“It’s best not to talk politics with patients, but if a woman has an unusual mitral valve, it’s tempting to think that she herself must be interesting,” sighs the Russian doctor, essayist and short-story writer Maxim Osipov towards the end of his 2017 essay “The Children of Dzhankoy.” The temptation does not, alas, live up to expectations for Osipov. His mitral valve patient is “a thirty-six-year-old journalist and amateur pilot who misses the USSR.” “Now, that was strength” she claims. Osipov, with typical economy, comments, “nothing interesting.”
This vignette recurs in Osipov’s damning, and at times extremely funny, essays collected in Kilometer 101 — so-called for the prescribed distance the Soviet government used to exile political undesirables from Moscow. Tarusa, the town where Osipov works, is exactly 101 kilometers from the capital and used to be known for its dissident population. But now, Osipov treats ardent Stalinists (“Churchill himself praised our leader”) and “grown men” who know all about the horrors of the Soviet government but “prefer military might, the space program, and Soviet hockey.”
Osipov is a part-time cardiologist in an under-resourced hospital in Tarusa. His recollections are as observant of the town’s social issues as they are of the medical problems; when Osipov first started working at the hospital, he had to bring his own cardiac equipment. Writing in 2006, he decries alcoholism — a manifestation of “nothingness, emptiness, death” — and is uncompromising on what he perceives as a widespread “feeble-spiritedness.” His patients refuse to read their prescriptions as they “haven’t got their glasses with [them].” Osipov takes no prisoners: “if you’ve come out without your glasses, that means you weren’t planning on reading anything today. And that’s illiteracy.”
As recently as 2017, Osipov condemned an arcane Russian medical system that makes it easier for a patient with cancer to take “the bus to Brest, in Belarus” then cross “the border into Poland” and hitchhike to Germany and eventually reach Belgium, where the patient can ask for asylum and be treated. In Moscow, the patient wasn’t even offered treatment. Modern Russia is, in Osipov’s eyes, an unending stream of ex-USSR bureaucracy and nostalgia.
But Osipov is not just an essayist and chronicler of the ills of modern Russia (although he does have a very funny story of getting an old woman to accept money for her medicine by telling her “Vladimir Vladimirovich [Putin] asked me to hand you a hundred and fifty rubles”). Kilometer 101 — like his first collection to be translated into English, Rock, Paper, Scissors (2019) — begins with his intricate, affecting short stories. “Little Lord Fauntleroy” is a semi-autobiographical story of a cardiologist working in a town which is “not the city, but then again, of course, it isn’t the country.” “Eric” — the cardiologist in this unnamed town — is sneering about his patients: “people carry on living in those blocks, and even reproducing, if rather half-heartedly.”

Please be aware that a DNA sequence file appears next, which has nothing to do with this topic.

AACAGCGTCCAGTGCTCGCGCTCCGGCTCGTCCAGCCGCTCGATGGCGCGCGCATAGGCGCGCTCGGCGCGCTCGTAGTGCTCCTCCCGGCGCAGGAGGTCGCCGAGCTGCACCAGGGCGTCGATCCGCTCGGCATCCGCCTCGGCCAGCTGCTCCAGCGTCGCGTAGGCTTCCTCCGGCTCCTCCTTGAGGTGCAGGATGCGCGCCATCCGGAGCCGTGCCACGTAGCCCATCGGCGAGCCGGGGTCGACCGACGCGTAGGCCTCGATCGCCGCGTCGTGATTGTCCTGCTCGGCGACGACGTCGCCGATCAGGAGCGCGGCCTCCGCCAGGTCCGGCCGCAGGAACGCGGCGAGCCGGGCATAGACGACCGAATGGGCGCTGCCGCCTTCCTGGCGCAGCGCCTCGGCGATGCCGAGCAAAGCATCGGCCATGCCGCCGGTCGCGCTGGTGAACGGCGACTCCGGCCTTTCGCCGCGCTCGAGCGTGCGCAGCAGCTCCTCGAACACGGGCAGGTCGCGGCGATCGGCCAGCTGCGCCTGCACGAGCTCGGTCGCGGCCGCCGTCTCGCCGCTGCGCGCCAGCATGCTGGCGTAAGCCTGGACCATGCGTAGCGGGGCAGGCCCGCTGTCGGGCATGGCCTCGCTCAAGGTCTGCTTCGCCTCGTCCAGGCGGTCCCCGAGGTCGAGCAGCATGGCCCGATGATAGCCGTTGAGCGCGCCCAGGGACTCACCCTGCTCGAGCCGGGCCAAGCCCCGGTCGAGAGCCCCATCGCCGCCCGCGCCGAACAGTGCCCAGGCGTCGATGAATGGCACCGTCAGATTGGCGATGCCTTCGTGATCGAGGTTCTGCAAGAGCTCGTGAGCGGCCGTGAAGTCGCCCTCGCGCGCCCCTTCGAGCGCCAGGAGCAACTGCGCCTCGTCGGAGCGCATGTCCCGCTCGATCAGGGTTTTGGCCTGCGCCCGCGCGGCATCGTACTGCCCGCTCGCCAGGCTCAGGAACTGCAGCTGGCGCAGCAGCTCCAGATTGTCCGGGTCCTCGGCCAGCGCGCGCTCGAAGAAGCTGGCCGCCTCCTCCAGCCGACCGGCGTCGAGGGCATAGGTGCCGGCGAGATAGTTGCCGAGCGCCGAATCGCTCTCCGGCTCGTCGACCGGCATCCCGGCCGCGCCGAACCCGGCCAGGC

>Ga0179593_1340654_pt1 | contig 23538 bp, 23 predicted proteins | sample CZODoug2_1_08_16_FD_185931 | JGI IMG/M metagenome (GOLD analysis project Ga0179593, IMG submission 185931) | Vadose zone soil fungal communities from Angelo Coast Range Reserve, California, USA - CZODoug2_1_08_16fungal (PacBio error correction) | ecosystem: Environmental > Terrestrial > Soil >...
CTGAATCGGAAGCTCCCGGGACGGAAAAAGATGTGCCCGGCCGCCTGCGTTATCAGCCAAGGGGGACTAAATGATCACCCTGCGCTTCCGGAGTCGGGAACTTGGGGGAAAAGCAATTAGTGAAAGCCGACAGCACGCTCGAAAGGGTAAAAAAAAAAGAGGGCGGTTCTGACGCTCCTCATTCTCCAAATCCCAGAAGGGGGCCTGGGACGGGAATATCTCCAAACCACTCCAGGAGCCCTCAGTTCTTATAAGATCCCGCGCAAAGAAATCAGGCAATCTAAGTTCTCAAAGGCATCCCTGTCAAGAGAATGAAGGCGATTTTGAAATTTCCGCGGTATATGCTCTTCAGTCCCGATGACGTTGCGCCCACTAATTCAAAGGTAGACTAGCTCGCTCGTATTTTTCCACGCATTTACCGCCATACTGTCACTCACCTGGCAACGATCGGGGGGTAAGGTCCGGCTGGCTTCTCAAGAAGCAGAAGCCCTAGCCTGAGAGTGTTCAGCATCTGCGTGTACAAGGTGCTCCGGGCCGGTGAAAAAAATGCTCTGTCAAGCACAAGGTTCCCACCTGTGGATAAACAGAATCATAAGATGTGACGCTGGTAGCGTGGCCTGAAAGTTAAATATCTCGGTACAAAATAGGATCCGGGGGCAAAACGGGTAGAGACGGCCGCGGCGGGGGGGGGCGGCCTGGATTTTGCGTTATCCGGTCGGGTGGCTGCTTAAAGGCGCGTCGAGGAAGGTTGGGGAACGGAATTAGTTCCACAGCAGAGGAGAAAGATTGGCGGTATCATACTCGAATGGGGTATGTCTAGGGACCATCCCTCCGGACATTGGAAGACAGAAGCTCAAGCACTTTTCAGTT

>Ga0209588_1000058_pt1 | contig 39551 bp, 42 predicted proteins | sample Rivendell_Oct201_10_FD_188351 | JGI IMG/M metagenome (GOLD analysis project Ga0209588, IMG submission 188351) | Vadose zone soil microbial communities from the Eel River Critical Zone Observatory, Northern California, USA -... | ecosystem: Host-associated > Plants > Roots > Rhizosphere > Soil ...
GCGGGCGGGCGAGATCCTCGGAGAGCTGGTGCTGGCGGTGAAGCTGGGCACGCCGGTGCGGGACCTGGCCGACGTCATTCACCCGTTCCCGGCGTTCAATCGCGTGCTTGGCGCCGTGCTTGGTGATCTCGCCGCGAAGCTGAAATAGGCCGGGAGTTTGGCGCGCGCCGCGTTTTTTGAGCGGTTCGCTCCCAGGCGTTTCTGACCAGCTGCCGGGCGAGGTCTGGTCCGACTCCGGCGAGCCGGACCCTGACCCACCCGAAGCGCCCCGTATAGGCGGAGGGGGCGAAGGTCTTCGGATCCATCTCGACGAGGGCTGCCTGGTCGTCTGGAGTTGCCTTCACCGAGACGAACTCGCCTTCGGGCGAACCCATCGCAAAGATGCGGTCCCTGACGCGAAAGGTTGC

It is in his longer story “Pieces on a Plane” (brilliantly translated by Alex Fleming; the whole collection is translated by Fleming, Boris Dralyuk, and Nicolas Pasternak Slater) that Osipov’s talents come to light. Matvey Ivanov is a young chess genius playing in an American tournament organized by retirees. His emigration, his name-change and his eventual circuitous return to Russia all happen because of his father, a man who informed on an anti-Soviet group back in the 1940s. Despite his emigration — and his continual feelings of dislocation — Matvey is unable to escape the hangover of the Soviet Union.
Another story in the collection, “Cape Cod,” tells of a young couple’s flight to America to, in part, avoid military conscription, only for their son to join West Point as soon as he leaves high school. The father has a conversation with his friend when back in Russia:
“You still need a homeland for something.”
For something, yes. But what?
It is this question of “homeland” that comes to the fore in Osipov’s last, and fine, short story “Luxemburg.” Named for the “small town east of Moscow” to which Sasha Levant takes his mother’s remains to be buried, it is a moving evocation of the difficulties faced by those whose homeland is hostile to them.
Sasha is Christian — he has, indeed, been baptized three times — but his “old Soviet passport” reads “Alexander Yakovlevich, Jew.” His mother’s grave, with her surname “Levant” engraved on the tombstone, is defaced and desecrated shortly after it is erected. As Sasha attempts to uncover the perpetrators, he considers moving to Israel, only to be told that “Faithful Christians need not bother. They are immediately sent away with no right to reapply.”
Sasha does, eventually, resettle in Moscow — but ends the story considering a move back to Luxemburg, or even Germany. In one of his essays, Osipov remarks that “being a Jew in Russia” is “difficult, but still legal” but, in “Luxemburg,” it is not even certain that it is “legal” at all.
There is a mournful note to this latest, brilliant collection of Osipov’s works. Just last February he, along with “half the country” woke up in the middle of the night “gasping for breath” over the invasion of Ukraine. Osipov emigrated from Russia to Germany: he, too, is without his homeland. Russia has lost one of its greatest modern chroniclers, but hopefully he can keep writing from beyond its borders.
This article was originally published in The Spectator’s October 2022 World edition.